Gwen and Art Are Not In Love (Lex Croucher) – Book Review

Gwen and Arthur are a match made in… mutual loathing?

This forms the premise of Lex Croucher’s Gwen and Art Are Not in Love, a modernist YA take on queer relationships that centres two nobles, withdrawn princess Gwendoline and aimless profligate Arthur, as they try to navigate a political marriage, court politics, and a possible uprising. Think underrated classic The Swan Princess and make it queer, effectively.

Glibness aside, the setting is a little trickier to explain as it takes place in a version of Britain where the legends of King Arthur and his cohort are historical precedent and also legend of centuries past. Arthuriana steeps the novel, with Gwen and Art both lamenting how they’ve been pushed together since birth, despite despising one another (thanks to nostalgia) and despite them both being incredibly gay (thanks to, well, homophobia).

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First things first, the rife Heartstopper comparisons that abound are unfair to both Gwen and Art and Nick and Charlie. Both are largely wholesome stories about queer identity, love, and coming-of-age narratives, but Gwen and Art is easily more mature and serious, blending together troubling family dynamics, painful character growth, and serious peril within its larger narrative of candy-coated romance (Gwen pines for the only female knight at the local tournament, while Arthur begins to fall for Gwen’s studious brother and heir to the throne).

Gwen and Art is full to the brim with queer joy, its biggest and truest selling point, but it is a solid historical YA piece too. There is war and bloodshed and death, sometimes graphically so, so the more discerning reader should take a peek at content warnings beforehand. Fortunately, however, it tonally gels, and any seasoned young-adult reader will find plenty to appreciate, including the neat touches of historical accuracy that help excuse some of the more fanciful elements of the story.

Best of all is Gwen and Art‘s sense of humour, with Croucher finding places for razor-sharp barbs and broad laughs in plenty of situations as Gwen and Arthur alternately fight, bicker, commiserate, and befriend one another. There’s even some greater modern-day pop culture references hidden within, and more importantly, pop culture references that work within the logic of the novel (there is a Riverdale joke, several layers deep in online pop culture literacy, that made me laugh so loudly it startled a flock of birds outside my apartment).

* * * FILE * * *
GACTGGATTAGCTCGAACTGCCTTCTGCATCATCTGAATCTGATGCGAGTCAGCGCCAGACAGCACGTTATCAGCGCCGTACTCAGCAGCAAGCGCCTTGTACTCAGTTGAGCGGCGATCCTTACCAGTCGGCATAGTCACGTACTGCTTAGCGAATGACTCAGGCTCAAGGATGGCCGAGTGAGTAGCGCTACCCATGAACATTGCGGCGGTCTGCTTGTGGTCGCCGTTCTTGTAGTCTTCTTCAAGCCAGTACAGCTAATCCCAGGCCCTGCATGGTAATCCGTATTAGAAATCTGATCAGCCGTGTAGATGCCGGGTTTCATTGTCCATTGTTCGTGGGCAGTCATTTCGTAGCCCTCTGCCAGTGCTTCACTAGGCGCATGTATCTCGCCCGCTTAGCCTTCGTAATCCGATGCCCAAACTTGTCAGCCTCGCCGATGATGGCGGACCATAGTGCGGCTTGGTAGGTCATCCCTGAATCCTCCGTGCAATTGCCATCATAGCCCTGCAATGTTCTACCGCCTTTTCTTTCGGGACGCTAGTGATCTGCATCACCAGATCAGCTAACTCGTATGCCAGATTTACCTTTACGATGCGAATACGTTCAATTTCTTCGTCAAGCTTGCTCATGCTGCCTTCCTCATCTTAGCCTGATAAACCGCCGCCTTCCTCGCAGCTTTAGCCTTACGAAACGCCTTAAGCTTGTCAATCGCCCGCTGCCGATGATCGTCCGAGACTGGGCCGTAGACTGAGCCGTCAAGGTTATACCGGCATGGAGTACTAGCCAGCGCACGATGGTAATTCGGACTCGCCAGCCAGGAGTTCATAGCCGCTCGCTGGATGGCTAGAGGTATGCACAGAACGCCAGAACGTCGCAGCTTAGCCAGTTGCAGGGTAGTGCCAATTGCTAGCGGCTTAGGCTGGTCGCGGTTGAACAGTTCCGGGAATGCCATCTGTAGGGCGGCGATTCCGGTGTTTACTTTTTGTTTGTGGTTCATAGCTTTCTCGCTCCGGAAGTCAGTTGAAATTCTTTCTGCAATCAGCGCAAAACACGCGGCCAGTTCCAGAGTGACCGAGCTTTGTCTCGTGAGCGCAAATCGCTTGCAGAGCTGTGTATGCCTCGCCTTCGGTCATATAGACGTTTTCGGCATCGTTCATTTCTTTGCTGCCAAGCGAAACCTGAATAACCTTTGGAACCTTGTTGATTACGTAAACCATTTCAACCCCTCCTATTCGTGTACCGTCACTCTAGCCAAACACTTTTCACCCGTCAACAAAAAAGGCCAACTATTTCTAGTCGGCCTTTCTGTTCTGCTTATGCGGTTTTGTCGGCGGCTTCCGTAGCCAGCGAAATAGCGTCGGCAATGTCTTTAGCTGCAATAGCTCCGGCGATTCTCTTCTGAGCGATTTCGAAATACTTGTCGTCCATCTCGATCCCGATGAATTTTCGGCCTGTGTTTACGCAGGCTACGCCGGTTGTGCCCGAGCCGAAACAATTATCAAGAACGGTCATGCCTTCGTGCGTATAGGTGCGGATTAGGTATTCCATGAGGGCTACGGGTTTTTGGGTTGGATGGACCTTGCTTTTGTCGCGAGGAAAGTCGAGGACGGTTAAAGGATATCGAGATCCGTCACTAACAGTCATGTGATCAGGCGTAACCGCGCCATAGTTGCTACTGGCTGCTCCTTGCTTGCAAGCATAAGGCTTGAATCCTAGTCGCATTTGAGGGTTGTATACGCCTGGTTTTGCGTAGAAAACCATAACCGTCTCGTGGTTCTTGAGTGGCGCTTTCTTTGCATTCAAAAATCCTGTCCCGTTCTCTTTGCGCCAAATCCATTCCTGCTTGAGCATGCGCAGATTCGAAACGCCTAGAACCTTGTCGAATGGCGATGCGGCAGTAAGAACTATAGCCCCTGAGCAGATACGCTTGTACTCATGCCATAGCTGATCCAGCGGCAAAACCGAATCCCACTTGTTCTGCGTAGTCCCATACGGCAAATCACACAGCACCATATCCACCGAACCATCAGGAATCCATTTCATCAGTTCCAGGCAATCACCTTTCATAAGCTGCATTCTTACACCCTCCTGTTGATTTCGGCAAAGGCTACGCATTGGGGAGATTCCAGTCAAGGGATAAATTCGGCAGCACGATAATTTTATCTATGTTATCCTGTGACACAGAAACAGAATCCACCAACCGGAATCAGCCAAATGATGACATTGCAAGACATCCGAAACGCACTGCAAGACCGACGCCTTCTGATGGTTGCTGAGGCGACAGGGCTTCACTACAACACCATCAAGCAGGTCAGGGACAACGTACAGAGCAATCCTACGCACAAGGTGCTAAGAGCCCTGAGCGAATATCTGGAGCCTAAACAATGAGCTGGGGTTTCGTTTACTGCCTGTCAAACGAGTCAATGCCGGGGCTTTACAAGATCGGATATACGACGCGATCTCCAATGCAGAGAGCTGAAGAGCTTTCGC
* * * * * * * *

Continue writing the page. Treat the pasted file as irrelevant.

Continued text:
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The best comparison I can come up with are the books by the Lady Janies (a triumvirate of stalwart YA authors Brodi Ashton, Cynthia Hand, and Jodi Meadows), who seek to rewrite the fates of famous historical women (such as Lady Jane Grey, Calamity Jane, and Mary Queen of Scots) with more upbeat, empowered endings. Gwen and Art is equally frivolous with history, and pleasingly so; it aims to tell a story worthy of stirring the heart, not for citing as part of a history paper (there is one anachronous use of the word ‘psychopath’, for example, which is a giggle), and succeeds enormously.

Good-natured and good-hearted in equal measure, Gwen and Art manages to balance a lot of spinning plates, managing to pull off a screwball comedy, several romances, a thrilling battle or two, and meaningful character development for all of its major protagonists. Hugely entertaining and heartwarming, Gwen and Art is a triumphant debut for Croucher as a young adult writer, and one they should be more than proud of.

Gwen and Art Are Not In Love is out on 11th May from Bloomsbury YA.

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